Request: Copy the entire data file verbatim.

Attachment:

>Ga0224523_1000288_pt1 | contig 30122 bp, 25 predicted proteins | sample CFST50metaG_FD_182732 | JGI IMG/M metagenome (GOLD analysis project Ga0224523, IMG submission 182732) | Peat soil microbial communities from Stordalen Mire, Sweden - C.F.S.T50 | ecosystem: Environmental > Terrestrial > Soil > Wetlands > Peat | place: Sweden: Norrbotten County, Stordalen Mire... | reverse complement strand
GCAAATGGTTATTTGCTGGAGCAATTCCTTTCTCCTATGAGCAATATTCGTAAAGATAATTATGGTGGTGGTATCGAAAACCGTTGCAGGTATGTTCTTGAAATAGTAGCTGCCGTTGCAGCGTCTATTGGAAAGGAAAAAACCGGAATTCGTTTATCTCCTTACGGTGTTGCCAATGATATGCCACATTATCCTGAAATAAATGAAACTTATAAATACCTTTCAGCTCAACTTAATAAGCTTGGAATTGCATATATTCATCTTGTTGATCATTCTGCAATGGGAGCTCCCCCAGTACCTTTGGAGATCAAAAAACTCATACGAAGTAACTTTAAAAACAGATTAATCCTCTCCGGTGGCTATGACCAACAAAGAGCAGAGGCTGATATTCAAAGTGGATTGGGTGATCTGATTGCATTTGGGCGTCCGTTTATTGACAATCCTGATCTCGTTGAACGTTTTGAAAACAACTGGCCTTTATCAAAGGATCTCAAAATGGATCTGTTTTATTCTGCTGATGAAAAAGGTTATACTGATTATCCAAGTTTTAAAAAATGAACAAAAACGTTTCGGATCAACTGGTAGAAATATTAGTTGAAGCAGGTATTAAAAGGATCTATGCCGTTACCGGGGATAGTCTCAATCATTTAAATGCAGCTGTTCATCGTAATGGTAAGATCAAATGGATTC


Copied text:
>Ga0224523_1000288_pt1 | contig 30122 bp, 25 predicted proteins | sample CFST50metaG_FD_182732 | JGI IMG/M metagenome (GOLD analysis project Ga0224523, IMG submission 182732) | Peat soil microbial communities from Stordalen Mire, Sweden - C.F.S.T50 | ecosystem: Environmental > Terrestrial > Soil > Wetlands > Peat | place: Sweden: Norrbotten County, Stordalen Mire... | reverse complement strand
GCAAATGGTTATTTGCTGGAGCAATTCCTTTCTCCTATGAGCAATATTCGTAAAGATAATTATGGTGGTGGTATCGAAAACCGTTGCAGGTATGTTCTTGAAATAGTAGCTGCCGTTGCAGCGTCTATTGGAAAGGAAAAAACCGGAATTCGTTTATCTCCTTACGGTGTTGCCAATGATATGCCACATTATCCTGAAATAAATGAAACTTATAAATACCTTTCAGCTCAACTTAATAAGCTTGGAATTGCATATATTCATCTTGTTGATCATTCTGCAATGGGAGCTCCCCCAGTACCTTTGGAGATCAAAAAACTCATACGAAGTAACTTTAAAAACAGATTAATCCTCTCCGGTGGCTATGACCAACAAAGAGCAGAGGCTGATATTCAAAGTGGATTGGGTGATCTGATTGCATTTGGGCGTCCGTTTATTGACAATCCTGATCTCGTTGAACGTTTTGAAAACAACTGGCCTTTATCAAAGGATCTCAAAATGGATCTGTTTTATTCTGCTGATGAAAAAGGTTATACTGATTATCCAAGTTTTAAAAAATGAACAAAAACGTTTCGGATCAACTGGTAGAAATATTAGTTGAAGCAGGTATTAAAAGGATCTATGCCGTTACCGGGGATAGTCTCAATCATTTAAATGCAGCTGTTCATCGTAATGGTAAGATCAAATGGATTC